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CoachJamesEwart,
I tried to take video one time and wasn't very successful, so unfortunately I can't honor your reasonable request. I think you are correct that I tend to over-glide with a dead spot and that is part of what is causing P to be faster for me.
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  #18  
Old 08-11-2016
CoachSuzanne CoachSuzanne is offline
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Quote:
Originally Posted by Ron Bear View Post
Hi CoachSuzanne,
If you are not aware that what I am describing is the official TI catch timing, then I am sure I am just in error on that point. On the other hand I know I came to that erroneous position from listening to words like, "patient lead hand". I have also seen videos of TI coaches doing what I am describing as TI, so I know my "TI" is not outside of TI. I am therefore interpreting your comment as proclaiming that having a patient lead hand that waits for the other hand spear prior to catch or having an impatient lead hand that fully forms the catch prior to the other hand spear are both within TI. Correct?

I did them both at 1.3 on the TT, so same tempo.
based on this description I'd say probably both within the realm of TI teaching. Even a cell phone video above water would helpa little bit.

I do this same type of experimentation with both myself and with my swimmers.

The TI basic instruction methodology of reaching to the bumper and drping the arm over the hood of a VW beetle as a visualization is a way of helping form the catch very early in the stroke. The patience comes from not ripping that arm through the wter until the entering arm is ready to take it's place and streamline.

i won't say this is exaclty the same timing olympians use, but there are a many similarities

We don't teach skills that are "fast" or "slow" we have a teaching progression that teaches excellent swimming mechanics. Terry's progressions were built from 20+ years of teaching kids through collegiate swimmers including 24 national champions (sounds fast to me), and then translating his new awarenesses to teaching adults those same skills...but in a specific framework that continues to evolve.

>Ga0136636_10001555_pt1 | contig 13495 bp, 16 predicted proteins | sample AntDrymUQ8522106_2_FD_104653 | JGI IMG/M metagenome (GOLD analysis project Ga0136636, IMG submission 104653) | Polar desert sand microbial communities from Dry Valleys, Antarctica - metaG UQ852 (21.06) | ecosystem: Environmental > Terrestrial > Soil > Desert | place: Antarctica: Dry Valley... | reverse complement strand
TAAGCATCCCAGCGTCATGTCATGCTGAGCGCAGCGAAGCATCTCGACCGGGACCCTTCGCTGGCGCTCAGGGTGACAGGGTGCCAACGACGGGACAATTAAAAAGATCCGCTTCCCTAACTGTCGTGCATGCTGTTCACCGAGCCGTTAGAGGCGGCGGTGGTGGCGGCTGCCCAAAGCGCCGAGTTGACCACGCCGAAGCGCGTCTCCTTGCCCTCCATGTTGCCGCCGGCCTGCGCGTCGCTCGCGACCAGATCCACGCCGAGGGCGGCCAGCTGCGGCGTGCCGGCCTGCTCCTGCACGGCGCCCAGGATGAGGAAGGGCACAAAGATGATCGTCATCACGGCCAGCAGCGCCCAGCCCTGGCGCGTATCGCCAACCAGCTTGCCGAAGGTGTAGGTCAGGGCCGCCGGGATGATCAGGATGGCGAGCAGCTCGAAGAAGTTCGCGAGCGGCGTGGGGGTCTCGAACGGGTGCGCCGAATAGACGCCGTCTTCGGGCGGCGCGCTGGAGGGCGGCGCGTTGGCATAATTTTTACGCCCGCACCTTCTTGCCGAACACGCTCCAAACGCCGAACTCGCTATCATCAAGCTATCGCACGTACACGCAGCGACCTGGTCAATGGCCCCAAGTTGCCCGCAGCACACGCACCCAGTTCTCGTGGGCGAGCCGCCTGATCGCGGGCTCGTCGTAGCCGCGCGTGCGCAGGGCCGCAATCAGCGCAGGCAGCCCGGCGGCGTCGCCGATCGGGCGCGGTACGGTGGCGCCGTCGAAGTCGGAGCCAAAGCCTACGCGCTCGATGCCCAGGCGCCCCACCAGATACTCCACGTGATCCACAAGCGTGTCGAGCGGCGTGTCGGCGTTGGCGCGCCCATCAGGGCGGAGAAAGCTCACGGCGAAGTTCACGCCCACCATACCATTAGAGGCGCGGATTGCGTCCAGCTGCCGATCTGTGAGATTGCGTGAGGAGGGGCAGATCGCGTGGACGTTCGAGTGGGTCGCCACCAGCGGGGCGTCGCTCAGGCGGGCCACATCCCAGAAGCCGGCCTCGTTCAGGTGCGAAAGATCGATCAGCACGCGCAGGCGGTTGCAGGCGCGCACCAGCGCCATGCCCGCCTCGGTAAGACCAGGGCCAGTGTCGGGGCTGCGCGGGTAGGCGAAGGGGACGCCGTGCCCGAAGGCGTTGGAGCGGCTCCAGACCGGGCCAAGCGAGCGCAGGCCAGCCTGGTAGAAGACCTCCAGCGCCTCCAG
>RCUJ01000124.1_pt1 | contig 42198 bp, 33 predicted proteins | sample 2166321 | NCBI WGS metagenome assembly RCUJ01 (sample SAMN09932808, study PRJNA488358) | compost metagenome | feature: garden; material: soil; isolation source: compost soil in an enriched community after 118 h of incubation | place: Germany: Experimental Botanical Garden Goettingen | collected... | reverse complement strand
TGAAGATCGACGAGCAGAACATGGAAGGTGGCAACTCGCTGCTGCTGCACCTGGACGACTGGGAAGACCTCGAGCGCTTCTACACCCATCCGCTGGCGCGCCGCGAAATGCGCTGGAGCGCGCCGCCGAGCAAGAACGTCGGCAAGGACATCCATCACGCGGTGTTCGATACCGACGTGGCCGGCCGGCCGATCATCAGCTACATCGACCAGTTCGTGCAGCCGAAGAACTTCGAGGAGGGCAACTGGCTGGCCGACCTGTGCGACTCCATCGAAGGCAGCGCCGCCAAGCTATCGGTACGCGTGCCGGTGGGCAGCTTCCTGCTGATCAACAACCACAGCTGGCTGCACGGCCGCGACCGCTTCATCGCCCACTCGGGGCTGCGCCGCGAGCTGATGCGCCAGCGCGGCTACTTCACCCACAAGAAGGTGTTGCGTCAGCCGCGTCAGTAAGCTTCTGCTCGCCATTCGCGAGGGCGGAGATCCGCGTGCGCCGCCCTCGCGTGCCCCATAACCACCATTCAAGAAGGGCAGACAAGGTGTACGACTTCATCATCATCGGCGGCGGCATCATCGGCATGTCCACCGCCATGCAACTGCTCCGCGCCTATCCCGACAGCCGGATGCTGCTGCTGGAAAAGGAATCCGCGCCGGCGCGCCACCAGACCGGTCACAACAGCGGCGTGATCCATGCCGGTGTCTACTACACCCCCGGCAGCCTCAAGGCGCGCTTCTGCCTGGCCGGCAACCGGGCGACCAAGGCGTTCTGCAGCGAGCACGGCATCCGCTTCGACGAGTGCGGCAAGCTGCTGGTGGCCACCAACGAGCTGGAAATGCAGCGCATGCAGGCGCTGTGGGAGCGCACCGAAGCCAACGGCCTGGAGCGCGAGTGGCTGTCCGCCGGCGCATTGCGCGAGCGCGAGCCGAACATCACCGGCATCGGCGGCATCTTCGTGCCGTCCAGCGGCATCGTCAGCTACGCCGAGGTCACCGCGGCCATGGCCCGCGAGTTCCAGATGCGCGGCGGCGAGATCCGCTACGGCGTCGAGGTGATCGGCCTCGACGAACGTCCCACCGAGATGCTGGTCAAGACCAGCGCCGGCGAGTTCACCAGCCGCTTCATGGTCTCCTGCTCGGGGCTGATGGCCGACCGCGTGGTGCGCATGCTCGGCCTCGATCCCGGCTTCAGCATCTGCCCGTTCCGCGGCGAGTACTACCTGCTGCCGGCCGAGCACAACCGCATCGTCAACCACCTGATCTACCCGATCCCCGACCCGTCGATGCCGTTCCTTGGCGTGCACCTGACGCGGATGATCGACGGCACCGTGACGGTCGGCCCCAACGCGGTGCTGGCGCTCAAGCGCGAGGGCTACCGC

Words are hard to visualize which is why we are always asking for a video.

I also don't disagree that there are an awful lot of videos showing TI swimmers & coaches hanging out for a long time wiht lead arm extended...but watch terry...he doesn't do that...yet he is still patient. Here's a video of a fast swimmer who is not patient at all as an example...

https://www.youtube.com/watch?v=PHXB...ature=youtu.be

He basically has no catch...the patience isn't in waiting to stroke, the patience is in shaping the catch before stroking. this can be done earlier (like you are describing with "P" and like I try to do as it is easier on my shoulders) or later (like coach Todd Erickson for example...

https://www.youtube.com/watch?v=gmd_T-3tMdQ

That' works for Todd, as his 15.5 hour english channel attempt attests to! But even side by side you can see 2 TI coaches with different catch timing.
__________________
Suzanne Atkinson, MD
Level 3 USAT Coach
USA Paralympic Triathlon Coach
Coach of 5 time USA Triathlon Triathlete of the Year, Kirsten Sass
Steel City Endurance, LTD
Fresh Freestyle

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  #19  
Old 08-11-2016
Ron Bear Ron Bear is offline
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Werner,
I believe that you and CoachSuzanne are in agreement that TI does not insist lead hand stays patient until other hand spears. Part of the reason I did the experiment is that I thought I was supposed to be keeping that lead hand patient.

I agree about the stroke rate and stroke count. I always knew what the time was going to be before I checked it. That is largely due to some advice that Coach Stuart gave me on this forum to always count the same number of beeps prior to first stroke. Prior to that advice, my stroke count and time weren't linked so mathematically.

Ron
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  #20  
Old 08-11-2016
CoachJamesEwart CoachJamesEwart is offline
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Hi there

Yes we encourage a patient lead arm but not to the extent that there is the dead spot you describe but sometimes as part of the process we encourage people to exaggerate the patient lead arm in order to learn not to "snatch the catch" too early and to use the spearing arm to drive forwards. The catch should initiate just before the recovering arm catches up in order to eliminate that dead spot. Sounds like you may just be over cooking the concept a bit at the moment. You'll get a better feeling of flow and momentum if you initiate that catch a teency bit sooner.